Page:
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Non-COVID elderly hospital inpatients still not being vaccinated

Written by on 10/03/2021

National NHS guidelines on vaccinating elderly hospital inpatients have not changed – more than six weeks after a Sky News investigation revealed many on non-COVID wards were being refused the jab.

When 99-year-old Betty Hilless developed a leg infection in January, she did not want to go to hospital. She was worried about catching COVID.

But her GP suggested it was her best chance for getting a vaccine, so she agreed to be admitted.

Once in hospital, her daughter Jan Maibaum was told inpatients were not being vaccinated.

Jan Maibaum and her 99-year-old mother Betty Hilless who died of coronavirus Photo handout to Joe Pike
Image: Betty Hilless contracted coronavirus eight days after being refused a jab

She said: “I asked about whether she’d been given the vaccine and they said: ‘Oh no, we don’t do that’.

“Then I spoke to somebody else. She went off to check. And she came back and she said: ‘Oh yes that is the policy. I’m really sorry. It’s not a policy we all necessarily agree with’.”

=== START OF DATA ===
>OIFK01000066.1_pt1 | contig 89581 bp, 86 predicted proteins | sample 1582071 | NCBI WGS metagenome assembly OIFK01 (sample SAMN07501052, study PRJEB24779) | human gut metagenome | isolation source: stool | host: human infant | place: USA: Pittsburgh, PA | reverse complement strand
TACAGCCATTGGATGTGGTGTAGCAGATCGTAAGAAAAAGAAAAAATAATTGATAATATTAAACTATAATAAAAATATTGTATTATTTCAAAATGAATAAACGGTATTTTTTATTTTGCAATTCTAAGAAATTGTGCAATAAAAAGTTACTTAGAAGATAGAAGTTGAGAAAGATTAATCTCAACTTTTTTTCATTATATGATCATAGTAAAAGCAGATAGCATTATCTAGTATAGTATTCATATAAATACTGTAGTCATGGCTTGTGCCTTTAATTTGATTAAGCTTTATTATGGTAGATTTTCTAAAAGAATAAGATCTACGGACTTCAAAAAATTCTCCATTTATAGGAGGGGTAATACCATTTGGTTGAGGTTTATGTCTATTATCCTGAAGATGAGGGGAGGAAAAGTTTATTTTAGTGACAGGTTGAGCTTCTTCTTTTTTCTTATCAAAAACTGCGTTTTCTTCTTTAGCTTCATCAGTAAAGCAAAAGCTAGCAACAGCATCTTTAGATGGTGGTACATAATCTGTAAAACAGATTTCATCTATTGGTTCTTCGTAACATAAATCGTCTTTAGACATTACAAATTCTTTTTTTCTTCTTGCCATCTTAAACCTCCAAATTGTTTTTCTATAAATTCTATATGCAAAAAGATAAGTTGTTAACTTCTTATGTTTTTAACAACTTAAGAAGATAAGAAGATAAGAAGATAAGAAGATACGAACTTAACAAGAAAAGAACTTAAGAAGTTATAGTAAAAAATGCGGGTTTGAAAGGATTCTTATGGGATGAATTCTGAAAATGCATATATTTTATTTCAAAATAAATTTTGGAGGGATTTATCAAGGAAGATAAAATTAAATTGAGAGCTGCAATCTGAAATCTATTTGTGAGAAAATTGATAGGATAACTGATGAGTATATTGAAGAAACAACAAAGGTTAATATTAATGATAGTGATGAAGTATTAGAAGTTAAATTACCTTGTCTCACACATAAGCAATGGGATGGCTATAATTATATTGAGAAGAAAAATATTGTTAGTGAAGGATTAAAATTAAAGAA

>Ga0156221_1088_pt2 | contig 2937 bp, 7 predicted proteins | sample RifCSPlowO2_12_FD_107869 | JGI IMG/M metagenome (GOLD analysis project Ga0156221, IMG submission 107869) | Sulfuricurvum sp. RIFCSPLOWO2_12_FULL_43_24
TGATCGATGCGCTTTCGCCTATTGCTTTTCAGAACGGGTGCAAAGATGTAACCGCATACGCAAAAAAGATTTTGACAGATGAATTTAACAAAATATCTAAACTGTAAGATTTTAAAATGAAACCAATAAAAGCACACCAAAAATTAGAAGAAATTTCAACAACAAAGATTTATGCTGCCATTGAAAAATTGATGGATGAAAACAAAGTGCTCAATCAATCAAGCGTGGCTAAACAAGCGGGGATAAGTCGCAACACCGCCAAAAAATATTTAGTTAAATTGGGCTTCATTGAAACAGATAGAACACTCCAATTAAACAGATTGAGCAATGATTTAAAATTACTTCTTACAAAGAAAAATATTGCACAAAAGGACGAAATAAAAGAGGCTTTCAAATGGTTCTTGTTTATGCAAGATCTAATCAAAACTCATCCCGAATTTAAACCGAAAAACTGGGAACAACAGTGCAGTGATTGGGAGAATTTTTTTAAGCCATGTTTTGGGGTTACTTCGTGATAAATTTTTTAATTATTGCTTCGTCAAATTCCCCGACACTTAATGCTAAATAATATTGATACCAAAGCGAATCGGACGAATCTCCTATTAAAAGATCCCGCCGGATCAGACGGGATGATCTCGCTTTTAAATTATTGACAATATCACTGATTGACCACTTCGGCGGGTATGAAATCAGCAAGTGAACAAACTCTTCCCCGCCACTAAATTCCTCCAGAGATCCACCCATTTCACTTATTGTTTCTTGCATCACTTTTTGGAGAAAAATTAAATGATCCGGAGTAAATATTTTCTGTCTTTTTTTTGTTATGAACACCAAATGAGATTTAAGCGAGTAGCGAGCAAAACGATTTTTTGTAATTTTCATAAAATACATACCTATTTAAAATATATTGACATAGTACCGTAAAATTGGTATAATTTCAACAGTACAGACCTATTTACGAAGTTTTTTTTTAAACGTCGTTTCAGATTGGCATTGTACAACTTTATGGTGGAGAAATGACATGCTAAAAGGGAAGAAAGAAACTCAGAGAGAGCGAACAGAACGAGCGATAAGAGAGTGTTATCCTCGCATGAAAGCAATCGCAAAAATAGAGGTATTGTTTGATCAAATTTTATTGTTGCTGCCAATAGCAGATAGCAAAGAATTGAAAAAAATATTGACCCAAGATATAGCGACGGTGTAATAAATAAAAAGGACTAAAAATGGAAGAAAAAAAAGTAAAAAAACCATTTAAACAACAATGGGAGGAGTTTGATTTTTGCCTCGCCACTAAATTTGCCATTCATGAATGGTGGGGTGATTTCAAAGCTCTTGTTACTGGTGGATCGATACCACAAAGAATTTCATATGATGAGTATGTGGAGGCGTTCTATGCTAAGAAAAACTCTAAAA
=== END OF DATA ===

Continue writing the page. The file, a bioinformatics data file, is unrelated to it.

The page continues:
Eight days later, Ms Hilless tested positive for Coronavirus and later died.

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Sky News identified 13 hospitals in the UK where elderly non-COVID inpatients were being denied the coronavirus vaccine

She said: “I am very cross with the fact that my mum did not get the jab. Because if she’d had the jab in late December or early January, she would have had quite a lot of protection by the time she went into hospital.

“It’s awful, really awful, I’m going to miss her so much.”

In January, Sky News identified 13 hospitals where families of vulnerable non-COVID inpatients claimed they were told they would not be vaccinated, despite being eligible.

Only one of the hospitals contested this.

However three of these NHS trusts have since confirmed they are now offering the jab to inpatients.

NHS England said: “Decisions on who to vaccinate and where are made locally between clinician and doctor and in line with JCVI guidance.”

Prof Anthony Harnden, from the Joint Committee on Vaccinations and Immunisations, told Sky News progress had been made but the issue is complex.

He said: “At the point of vaccination people need to be well, and people also need to remember that vaccination effects don’t kick in until two to three weeks after.

“Many of those people will now already have been vaccinated because of the success of the immunisation programme rolling out very quickly.”

 Sky News

© Sky News 2020

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